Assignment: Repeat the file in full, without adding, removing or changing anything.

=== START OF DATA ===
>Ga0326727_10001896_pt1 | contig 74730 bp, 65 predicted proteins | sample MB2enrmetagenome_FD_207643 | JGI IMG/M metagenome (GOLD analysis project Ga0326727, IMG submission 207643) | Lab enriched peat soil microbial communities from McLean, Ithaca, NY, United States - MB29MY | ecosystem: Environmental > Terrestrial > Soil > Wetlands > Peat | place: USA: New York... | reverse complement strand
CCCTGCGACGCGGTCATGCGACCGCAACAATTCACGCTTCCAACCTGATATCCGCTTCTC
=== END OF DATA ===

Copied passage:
>Ga0326727_10001896_pt1 | contig 74730 bp, 65 predicted proteins | sample MB2enrmetagenome_FD_207643 | JGI IMG/M metagenome (GOLD analysis project Ga0326727, IMG submission 207643) | Lab enriched peat soil microbial communities from McLean, Ithaca, NY, United States - MB29MY | ecosystem: Environmental > Terrestrial > Soil > Wetlands > Peat | place: USA: New York... | reverse complement strand
CCCTGCGACGCGGTCATGCGACCGCAACAATTCACGCTTCCAACCTGATATCCGCTTCTC